If George Osborne is to be taken at his word - and if the Conservatives are returned to power in May – the public spending cuts he is planning will trigger the biggest downturn in Britain’s defence capability we have seen in modern times, and therefore this country’s position in the world.
In short, the British Army could be reduced to around 63,000 personnel – so small it would be classified by Nato as a gendarmerie.
Responsible commentators, including two leading BBC programmes, Newsnight and The World at One, are forecasting between 30 and 40 per cent cuts in the budgets of the Ministry of Defence and the Foreign and Commonwealth Office. That means reducing the current military defence budget of £36 billion to somewhere between £20 - £25 billion.
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The cuts have to be this severe because the budgets for health, education and overseas aid are to be ‘ring-fenced’. (The aid budget, managed by the Department for Foreign Investment and Development, will run at £12bn, and will rise as the economy grows.)
In a worst-case scenario, sketched by several leading commentators, the MoD will be asked to lose a total of at least 50,000 military and civilian posts. The Army, already reduced under present policies to 82,000, is likely to lose a further 19,000 soldiers.
Osborne’s pledge to have Britain in the black by the end of the decade makes the undertaking given by David Cameron at September’s Nato summit in Cardiff - to spend two per cent of GDP on defence - sound like sheer whimsy or a cynical deception plan.
Estimates suggest that Osborne’s cuts would require the UK to spend only 1.2 per cent of GDP on defence - below that of France (1.4 per cent) and roughly equal with Italy.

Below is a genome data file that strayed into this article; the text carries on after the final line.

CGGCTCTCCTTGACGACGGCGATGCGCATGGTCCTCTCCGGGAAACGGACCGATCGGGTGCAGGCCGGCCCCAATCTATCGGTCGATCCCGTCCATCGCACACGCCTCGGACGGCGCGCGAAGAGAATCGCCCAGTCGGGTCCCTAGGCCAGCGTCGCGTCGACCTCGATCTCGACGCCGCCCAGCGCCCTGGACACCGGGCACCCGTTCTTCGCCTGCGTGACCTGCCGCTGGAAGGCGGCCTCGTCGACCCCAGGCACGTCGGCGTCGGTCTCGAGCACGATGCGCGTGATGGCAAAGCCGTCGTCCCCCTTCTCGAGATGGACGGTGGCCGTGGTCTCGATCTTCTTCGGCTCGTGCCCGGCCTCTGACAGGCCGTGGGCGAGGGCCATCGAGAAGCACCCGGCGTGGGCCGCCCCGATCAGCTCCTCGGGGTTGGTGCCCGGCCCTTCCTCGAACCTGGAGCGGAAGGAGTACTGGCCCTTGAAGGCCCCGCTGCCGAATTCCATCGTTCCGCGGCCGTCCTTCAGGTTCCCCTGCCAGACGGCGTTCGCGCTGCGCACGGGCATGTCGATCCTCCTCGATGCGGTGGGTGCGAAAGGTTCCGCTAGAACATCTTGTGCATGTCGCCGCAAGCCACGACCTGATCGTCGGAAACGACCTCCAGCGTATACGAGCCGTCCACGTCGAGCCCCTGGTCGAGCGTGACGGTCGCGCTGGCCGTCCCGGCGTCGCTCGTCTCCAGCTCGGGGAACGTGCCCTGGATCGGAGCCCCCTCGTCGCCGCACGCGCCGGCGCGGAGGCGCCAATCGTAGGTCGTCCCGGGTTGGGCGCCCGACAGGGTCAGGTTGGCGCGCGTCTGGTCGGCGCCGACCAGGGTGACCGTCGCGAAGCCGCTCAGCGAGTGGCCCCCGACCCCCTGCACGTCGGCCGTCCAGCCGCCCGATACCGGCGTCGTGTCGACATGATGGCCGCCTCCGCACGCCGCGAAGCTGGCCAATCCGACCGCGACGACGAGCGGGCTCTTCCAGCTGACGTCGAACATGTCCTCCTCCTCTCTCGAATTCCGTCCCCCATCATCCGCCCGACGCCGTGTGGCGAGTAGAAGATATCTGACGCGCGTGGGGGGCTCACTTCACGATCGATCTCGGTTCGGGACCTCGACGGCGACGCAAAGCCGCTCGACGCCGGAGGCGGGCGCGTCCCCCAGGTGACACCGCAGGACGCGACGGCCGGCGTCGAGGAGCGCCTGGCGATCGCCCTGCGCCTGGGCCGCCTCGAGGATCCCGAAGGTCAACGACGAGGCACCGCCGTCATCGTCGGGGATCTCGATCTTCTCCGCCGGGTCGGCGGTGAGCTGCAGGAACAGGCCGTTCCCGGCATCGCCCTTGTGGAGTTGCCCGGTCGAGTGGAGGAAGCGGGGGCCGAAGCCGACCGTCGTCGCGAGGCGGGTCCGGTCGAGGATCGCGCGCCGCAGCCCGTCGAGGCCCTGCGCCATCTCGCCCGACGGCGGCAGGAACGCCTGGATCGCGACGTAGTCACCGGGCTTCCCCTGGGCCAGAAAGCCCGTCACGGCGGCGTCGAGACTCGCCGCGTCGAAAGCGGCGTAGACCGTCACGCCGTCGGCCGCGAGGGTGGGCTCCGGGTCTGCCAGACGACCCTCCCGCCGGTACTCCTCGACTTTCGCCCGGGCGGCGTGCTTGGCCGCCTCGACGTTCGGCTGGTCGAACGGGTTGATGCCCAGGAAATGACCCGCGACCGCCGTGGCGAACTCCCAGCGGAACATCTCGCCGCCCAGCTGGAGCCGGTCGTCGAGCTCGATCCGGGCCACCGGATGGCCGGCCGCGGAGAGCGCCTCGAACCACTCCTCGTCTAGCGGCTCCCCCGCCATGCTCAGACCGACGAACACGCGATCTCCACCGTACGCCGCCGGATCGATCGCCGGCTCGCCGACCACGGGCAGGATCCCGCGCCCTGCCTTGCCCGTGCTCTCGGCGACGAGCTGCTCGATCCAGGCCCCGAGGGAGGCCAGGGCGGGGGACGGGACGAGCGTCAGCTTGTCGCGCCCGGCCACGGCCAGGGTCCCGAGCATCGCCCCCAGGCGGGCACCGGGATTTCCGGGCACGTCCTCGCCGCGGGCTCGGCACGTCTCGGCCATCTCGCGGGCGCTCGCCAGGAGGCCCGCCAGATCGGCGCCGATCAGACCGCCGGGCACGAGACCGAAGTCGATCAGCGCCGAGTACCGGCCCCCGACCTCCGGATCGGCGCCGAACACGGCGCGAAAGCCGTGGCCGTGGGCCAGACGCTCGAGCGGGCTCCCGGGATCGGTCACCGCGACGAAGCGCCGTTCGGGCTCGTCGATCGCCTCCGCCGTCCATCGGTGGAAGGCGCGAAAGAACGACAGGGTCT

And yet the government has just announced that the Royal Navy is to open a new £15 million base in Bahrain, the first east of Suez since 1971. And, of course, Cameron promised at Cardiff that the second aircraft carrier, the Prince of Wales, is to be commissioned after all.
Further commitments are to be made to the training of friendly forces and the air campaign against Islamic State militants in Iraq. (This despite a letter appearing in the press from a disgruntled officer saying that the RAF’s force of Tornados operating over Iraq out of Cyprus are dangerously low on maintenance and spares.)
Also this past weekend, a leak to the Sunday Times suggested that RAF planes and UK ground forces may have to return to Afghanistan to help the newly installed president, Ashraf Ghani, thwart the Taliban offensive on Kabul and in the south of the country.
But if Osborne is to have his way on public spending cuts, Britain will be in no position to offer sustained help in Afghanistan, Iraq, the Middle East, eastern Europe or anywhere much else for that matter.
This is mainly due to the government’s insistence that it will stick to current equipment plans, as laid down in the Strategic Security and Defence Review of autumn 2010.
Working from figures and projections by the Resolution Foundation, Francis Tusa, who runs his own independent think tank and journal Defence Analysis, suggests that within a few years the UK will be spending 70 per cent of its defence budget on equipment, meaning a huge reduction in manpower.